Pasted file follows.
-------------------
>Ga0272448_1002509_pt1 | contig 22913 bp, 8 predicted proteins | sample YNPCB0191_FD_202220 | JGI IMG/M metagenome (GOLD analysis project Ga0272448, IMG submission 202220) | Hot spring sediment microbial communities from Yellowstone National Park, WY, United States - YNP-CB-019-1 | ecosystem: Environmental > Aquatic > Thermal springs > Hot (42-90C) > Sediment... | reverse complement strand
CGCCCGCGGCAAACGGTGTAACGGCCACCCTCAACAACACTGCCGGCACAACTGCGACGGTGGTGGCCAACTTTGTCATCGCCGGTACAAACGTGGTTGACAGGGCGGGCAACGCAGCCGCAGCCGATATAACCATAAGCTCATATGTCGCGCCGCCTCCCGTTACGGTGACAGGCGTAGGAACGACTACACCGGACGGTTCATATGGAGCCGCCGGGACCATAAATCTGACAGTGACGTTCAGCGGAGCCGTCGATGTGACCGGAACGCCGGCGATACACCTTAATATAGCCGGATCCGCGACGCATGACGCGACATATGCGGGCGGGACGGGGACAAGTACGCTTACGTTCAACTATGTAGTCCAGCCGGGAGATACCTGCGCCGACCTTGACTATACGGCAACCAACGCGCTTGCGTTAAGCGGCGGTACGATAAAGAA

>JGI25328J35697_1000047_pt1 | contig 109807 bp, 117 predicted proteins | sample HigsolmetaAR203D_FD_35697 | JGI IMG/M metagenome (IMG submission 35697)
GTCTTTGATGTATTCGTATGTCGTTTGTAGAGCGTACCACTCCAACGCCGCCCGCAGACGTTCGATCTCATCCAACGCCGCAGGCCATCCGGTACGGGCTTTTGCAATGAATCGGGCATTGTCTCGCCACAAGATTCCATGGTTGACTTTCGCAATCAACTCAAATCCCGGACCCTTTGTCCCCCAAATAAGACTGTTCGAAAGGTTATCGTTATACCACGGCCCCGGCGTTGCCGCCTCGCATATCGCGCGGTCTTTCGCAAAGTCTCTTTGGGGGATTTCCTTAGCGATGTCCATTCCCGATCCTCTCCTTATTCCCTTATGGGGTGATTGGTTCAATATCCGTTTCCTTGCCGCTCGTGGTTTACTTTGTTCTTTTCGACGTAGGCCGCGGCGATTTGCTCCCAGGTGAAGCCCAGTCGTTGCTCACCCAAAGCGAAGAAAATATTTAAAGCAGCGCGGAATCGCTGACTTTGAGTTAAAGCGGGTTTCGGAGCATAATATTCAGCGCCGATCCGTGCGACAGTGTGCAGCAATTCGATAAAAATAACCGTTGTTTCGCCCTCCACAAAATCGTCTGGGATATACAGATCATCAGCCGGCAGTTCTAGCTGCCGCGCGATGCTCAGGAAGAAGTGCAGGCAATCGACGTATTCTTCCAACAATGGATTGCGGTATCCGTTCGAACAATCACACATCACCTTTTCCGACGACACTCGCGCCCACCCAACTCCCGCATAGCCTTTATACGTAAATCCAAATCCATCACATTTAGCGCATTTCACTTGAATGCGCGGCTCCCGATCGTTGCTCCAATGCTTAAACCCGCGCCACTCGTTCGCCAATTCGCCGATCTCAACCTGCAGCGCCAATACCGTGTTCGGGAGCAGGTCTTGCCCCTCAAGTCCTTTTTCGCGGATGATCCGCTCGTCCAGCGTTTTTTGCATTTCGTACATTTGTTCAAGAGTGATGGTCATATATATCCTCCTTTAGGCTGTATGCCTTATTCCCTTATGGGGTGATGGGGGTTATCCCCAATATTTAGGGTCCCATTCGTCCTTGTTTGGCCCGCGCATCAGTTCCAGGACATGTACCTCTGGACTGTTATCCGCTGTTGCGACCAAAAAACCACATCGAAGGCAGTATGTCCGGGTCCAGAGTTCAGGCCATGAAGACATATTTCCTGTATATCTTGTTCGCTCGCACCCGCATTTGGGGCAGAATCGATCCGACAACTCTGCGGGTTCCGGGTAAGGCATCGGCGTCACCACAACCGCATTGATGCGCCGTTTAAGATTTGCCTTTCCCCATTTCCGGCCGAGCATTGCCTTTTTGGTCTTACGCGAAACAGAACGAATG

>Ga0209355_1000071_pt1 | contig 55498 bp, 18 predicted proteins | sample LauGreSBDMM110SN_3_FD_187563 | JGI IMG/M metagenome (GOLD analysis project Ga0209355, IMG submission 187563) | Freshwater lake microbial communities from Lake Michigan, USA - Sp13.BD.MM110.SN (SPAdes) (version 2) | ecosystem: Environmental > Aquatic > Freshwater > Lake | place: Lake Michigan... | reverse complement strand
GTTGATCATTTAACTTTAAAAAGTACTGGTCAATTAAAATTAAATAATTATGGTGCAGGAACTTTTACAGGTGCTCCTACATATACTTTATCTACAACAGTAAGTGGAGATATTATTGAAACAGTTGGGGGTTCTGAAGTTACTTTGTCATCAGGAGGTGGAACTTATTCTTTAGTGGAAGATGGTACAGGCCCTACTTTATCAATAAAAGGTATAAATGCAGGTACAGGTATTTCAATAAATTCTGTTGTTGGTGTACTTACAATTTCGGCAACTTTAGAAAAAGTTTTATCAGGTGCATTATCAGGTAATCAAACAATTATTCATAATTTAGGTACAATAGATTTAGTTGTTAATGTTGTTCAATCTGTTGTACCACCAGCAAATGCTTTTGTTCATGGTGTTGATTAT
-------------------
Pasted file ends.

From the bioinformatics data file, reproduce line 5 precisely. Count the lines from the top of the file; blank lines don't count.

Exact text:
>Ga0209355_1000071_pt1 | contig 55498 bp, 18 predicted proteins | sample LauGreSBDMM110SN_3_FD_187563 | JGI IMG/M metagenome (GOLD analysis project Ga0209355, IMG submission 187563) | Freshwater lake microbial communities from Lake Michigan, USA - Sp13.BD.MM110.SN (SPAdes) (version 2) | ecosystem: Environmental > Aquatic > Freshwater > Lake | place: Lake Michigan... | reverse complement strand